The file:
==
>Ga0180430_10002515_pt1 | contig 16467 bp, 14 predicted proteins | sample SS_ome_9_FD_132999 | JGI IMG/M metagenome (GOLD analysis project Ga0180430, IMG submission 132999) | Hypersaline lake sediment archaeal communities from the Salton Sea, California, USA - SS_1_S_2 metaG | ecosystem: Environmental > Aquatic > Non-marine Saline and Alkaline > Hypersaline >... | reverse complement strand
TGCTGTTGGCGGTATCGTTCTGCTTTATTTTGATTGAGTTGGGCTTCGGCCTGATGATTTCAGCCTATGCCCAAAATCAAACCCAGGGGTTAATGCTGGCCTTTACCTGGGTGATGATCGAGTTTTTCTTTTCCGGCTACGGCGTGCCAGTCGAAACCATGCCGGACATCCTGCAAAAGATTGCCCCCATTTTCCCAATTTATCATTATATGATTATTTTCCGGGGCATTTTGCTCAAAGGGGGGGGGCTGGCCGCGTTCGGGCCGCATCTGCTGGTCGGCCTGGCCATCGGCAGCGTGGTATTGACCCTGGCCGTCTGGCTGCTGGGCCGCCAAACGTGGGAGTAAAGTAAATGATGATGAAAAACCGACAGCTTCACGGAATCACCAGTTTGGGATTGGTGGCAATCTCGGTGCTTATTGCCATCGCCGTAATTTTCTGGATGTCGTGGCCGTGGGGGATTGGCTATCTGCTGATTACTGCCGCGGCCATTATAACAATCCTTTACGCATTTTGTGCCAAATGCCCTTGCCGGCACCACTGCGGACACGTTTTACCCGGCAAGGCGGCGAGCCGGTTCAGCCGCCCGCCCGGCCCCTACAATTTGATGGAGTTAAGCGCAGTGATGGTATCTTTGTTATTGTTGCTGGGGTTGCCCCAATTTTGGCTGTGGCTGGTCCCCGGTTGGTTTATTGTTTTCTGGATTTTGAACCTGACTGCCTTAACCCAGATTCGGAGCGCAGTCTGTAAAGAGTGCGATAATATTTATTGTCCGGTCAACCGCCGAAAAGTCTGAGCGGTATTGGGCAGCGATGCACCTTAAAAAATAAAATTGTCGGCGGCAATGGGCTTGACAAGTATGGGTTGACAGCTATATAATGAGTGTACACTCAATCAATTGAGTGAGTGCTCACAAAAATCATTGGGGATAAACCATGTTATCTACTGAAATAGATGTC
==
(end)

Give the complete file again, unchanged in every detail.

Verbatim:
>Ga0180430_10002515_pt1 | contig 16467 bp, 14 predicted proteins | sample SS_ome_9_FD_132999 | JGI IMG/M metagenome (GOLD analysis project Ga0180430, IMG submission 132999) | Hypersaline lake sediment archaeal communities from the Salton Sea, California, USA - SS_1_S_2 metaG | ecosystem: Environmental > Aquatic > Non-marine Saline and Alkaline > Hypersaline >... | reverse complement strand
TGCTGTTGGCGGTATCGTTCTGCTTTATTTTGATTGAGTTGGGCTTCGGCCTGATGATTTCAGCCTATGCCCAAAATCAAACCCAGGGGTTAATGCTGGCCTTTACCTGGGTGATGATCGAGTTTTTCTTTTCCGGCTACGGCGTGCCAGTCGAAACCATGCCGGACATCCTGCAAAAGATTGCCCCCATTTTCCCAATTTATCATTATATGATTATTTTCCGGGGCATTTTGCTCAAAGGGGGGGGGCTGGCCGCGTTCGGGCCGCATCTGCTGGTCGGCCTGGCCATCGGCAGCGTGGTATTGACCCTGGCCGTCTGGCTGCTGGGCCGCCAAACGTGGGAGTAAAGTAAATGATGATGAAAAACCGACAGCTTCACGGAATCACCAGTTTGGGATTGGTGGCAATCTCGGTGCTTATTGCCATCGCCGTAATTTTCTGGATGTCGTGGCCGTGGGGGATTGGCTATCTGCTGATTACTGCCGCGGCCATTATAACAATCCTTTACGCATTTTGTGCCAAATGCCCTTGCCGGCACCACTGCGGACACGTTTTACCCGGCAAGGCGGCGAGCCGGTTCAGCCGCCCGCCCGGCCCCTACAATTTGATGGAGTTAAGCGCAGTGATGGTATCTTTGTTATTGTTGCTGGGGTTGCCCCAATTTTGGCTGTGGCTGGTCCCCGGTTGGTTTATTGTTTTCTGGATTTTGAACCTGACTGCCTTAACCCAGATTCGGAGCGCAGTCTGTAAAGAGTGCGATAATATTTATTGTCCGGTCAACCGCCGAAAAGTCTGAGCGGTATTGGGCAGCGATGCACCTTAAAAAATAAAATTGTCGGCGGCAATGGGCTTGACAAGTATGGGTTGACAGCTATATAATGAGTGTACACTCAATCAATTGAGTGAGTGCTCACAAAAATCATTGGGGATAAACCATGTTATCTACTGAAATAGATGTC